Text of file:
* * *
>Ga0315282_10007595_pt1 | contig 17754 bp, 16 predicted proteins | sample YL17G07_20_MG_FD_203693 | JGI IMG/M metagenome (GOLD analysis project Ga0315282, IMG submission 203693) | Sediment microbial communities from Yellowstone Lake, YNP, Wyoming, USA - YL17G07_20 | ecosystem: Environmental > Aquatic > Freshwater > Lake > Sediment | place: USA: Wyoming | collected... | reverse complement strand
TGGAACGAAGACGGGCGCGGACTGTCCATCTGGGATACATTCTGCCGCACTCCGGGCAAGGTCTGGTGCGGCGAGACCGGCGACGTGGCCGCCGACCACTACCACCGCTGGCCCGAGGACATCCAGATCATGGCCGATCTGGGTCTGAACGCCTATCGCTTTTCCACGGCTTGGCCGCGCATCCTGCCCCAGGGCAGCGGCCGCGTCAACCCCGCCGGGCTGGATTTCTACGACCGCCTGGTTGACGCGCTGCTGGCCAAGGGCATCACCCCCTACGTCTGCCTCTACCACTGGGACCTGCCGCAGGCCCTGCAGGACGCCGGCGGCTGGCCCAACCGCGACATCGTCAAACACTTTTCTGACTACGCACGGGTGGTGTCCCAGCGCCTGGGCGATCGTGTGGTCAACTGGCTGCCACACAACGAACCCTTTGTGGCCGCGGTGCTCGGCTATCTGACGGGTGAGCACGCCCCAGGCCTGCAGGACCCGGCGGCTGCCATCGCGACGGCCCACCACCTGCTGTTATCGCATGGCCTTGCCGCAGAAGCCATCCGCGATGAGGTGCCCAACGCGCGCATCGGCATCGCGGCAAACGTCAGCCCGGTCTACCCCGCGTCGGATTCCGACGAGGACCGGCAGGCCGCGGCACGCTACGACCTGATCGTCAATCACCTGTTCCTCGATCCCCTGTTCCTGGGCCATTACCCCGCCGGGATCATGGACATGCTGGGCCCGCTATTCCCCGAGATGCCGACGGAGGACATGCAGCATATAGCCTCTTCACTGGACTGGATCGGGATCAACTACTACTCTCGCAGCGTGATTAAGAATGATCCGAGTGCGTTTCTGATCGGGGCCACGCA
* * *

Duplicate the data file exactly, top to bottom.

>Ga0315282_10007595_pt1 | contig 17754 bp, 16 predicted proteins | sample YL17G07_20_MG_FD_203693 | JGI IMG/M metagenome (GOLD analysis project Ga0315282, IMG submission 203693) | Sediment microbial communities from Yellowstone Lake, YNP, Wyoming, USA - YL17G07_20 | ecosystem: Environmental > Aquatic > Freshwater > Lake > Sediment | place: USA: Wyoming | collected... | reverse complement strand
TGGAACGAAGACGGGCGCGGACTGTCCATCTGGGATACATTCTGCCGCACTCCGGGCAAGGTCTGGTGCGGCGAGACCGGCGACGTGGCCGCCGACCACTACCACCGCTGGCCCGAGGACATCCAGATCATGGCCGATCTGGGTCTGAACGCCTATCGCTTTTCCACGGCTTGGCCGCGCATCCTGCCCCAGGGCAGCGGCCGCGTCAACCCCGCCGGGCTGGATTTCTACGACCGCCTGGTTGACGCGCTGCTGGCCAAGGGCATCACCCCCTACGTCTGCCTCTACCACTGGGACCTGCCGCAGGCCCTGCAGGACGCCGGCGGCTGGCCCAACCGCGACATCGTCAAACACTTTTCTGACTACGCACGGGTGGTGTCCCAGCGCCTGGGCGATCGTGTGGTCAACTGGCTGCCACACAACGAACCCTTTGTGGCCGCGGTGCTCGGCTATCTGACGGGTGAGCACGCCCCAGGCCTGCAGGACCCGGCGGCTGCCATCGCGACGGCCCACCACCTGCTGTTATCGCATGGCCTTGCCGCAGAAGCCATCCGCGATGAGGTGCCCAACGCGCGCATCGGCATCGCGGCAAACGTCAGCCCGGTCTACCCCGCGTCGGATTCCGACGAGGACCGGCAGGCCGCGGCACGCTACGACCTGATCGTCAATCACCTGTTCCTCGATCCCCTGTTCCTGGGCCATTACCCCGCCGGGATCATGGACATGCTGGGCCCGCTATTCCCCGAGATGCCGACGGAGGACATGCAGCATATAGCCTCTTCACTGGACTGGATCGGGATCAACTACTACTCTCGCAGCGTGATTAAGAATGATCCGAGTGCGTTTCTGATCGGGGCCACGCA